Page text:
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Impaired sperm fertilizing ability in mice lacking Cysteine-RIch Secretory Protein 1 (CRISP1).

Authors:
Da Ros VG, Maldera JA, Willis WD, Cohen DJ, Goulding EH, Gelman DM, Rubinstein M, Eddy EM, Cuasnicu PS
Affiliation:
Journal:
Developmental biology

Abstract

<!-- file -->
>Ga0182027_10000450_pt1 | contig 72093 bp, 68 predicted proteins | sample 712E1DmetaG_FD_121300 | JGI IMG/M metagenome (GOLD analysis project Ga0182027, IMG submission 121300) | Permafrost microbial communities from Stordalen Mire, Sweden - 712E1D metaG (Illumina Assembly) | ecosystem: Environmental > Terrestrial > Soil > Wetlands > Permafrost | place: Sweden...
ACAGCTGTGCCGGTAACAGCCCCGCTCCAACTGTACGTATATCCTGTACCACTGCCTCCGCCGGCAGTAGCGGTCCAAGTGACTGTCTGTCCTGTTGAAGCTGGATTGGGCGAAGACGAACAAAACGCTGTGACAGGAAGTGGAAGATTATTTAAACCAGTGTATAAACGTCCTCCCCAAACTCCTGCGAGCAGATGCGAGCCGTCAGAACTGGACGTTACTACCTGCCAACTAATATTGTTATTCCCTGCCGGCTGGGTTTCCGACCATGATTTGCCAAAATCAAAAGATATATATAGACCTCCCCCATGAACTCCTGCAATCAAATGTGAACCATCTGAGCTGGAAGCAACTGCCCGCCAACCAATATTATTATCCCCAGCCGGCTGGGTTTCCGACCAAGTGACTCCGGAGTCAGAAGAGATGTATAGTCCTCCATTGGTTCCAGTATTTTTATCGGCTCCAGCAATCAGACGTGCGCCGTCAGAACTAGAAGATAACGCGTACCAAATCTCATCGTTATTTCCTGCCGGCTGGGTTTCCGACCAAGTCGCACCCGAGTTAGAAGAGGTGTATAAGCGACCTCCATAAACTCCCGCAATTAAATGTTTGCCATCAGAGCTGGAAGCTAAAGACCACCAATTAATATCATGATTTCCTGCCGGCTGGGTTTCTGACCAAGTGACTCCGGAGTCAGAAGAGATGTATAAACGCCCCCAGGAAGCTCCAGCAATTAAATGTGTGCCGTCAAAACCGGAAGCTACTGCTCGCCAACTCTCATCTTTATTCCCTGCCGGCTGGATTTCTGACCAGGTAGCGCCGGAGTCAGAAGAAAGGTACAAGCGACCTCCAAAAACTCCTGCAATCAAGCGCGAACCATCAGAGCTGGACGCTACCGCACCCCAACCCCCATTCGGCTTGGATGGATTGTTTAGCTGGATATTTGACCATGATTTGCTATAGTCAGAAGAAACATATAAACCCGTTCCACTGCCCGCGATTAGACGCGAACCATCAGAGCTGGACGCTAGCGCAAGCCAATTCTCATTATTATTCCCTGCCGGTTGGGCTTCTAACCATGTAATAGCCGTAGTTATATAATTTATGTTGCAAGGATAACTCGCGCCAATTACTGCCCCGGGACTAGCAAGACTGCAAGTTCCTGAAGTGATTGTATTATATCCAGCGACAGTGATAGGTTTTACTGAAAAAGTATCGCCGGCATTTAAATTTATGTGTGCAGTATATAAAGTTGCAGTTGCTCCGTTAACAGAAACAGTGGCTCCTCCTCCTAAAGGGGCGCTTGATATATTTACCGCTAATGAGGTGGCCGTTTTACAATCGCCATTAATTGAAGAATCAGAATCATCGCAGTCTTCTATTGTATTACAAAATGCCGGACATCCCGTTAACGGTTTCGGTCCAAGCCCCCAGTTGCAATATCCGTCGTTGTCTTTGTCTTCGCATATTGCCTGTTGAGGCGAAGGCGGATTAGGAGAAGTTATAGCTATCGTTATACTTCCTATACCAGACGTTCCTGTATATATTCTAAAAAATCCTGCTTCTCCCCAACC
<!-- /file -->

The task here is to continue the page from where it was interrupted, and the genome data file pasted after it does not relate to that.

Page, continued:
Mammalian fertilization is a complex multi-step process mediated by different molecules present on both gametes. Epididymal protein CRISP1, a member of the Cysteine-RIch Secretory Protein (CRISP) family, was identified by our laboratory and postulated to participate in both sperm-zona pellucida (ZP) interaction and gamete fusion by binding to egg-complementary sites. To elucidate the functional role of CRISP1 in vivo, we disrupted the Crisp1 gene and evaluated the effect on animal fertility and several sperm parameters. Male and female Crisp1(-/-) animals exhibited no differences in fertility compared to controls. Sperm motility and the ability to undergo a spontaneous or progesterone-induced acrosome reaction were neither affected in Crisp1(-/-) mice. However, the level of protein tyrosine phosphorylation during capacitation was clearly lower in mutant sperm than in controls. In vitro fertilization assays showed that Crisp1(-/-) sperm also exhibited a significantly reduced ability to penetrate both ZP-intact and ZP-free eggs. Moreover, when ZP-free eggs were simultaneously inseminated with Crisp1(+/+) and Crisp1(-/-) sperm in a competition assay, the mutant sperm exhibited a greater disadvantage in their fusion ability. Finally, the finding that the fusion ability of Crisp1(-/-) sperm was further inhibited by the presence of CRISP1 or CRISP2 during gamete co-incubation, supports that another CRISP cooperates with CRISP1 during fertilization and might compensate for its lack in the mutant mice. Together, these results indicate that CRISP proteins are players in the mammalian fertilization process. To our knowledge this is the first knockout mice generated for a CRISP protein. The information obtained might have important functional implications for other members of the widely distributed and evolutionarily conserved CRISP family.

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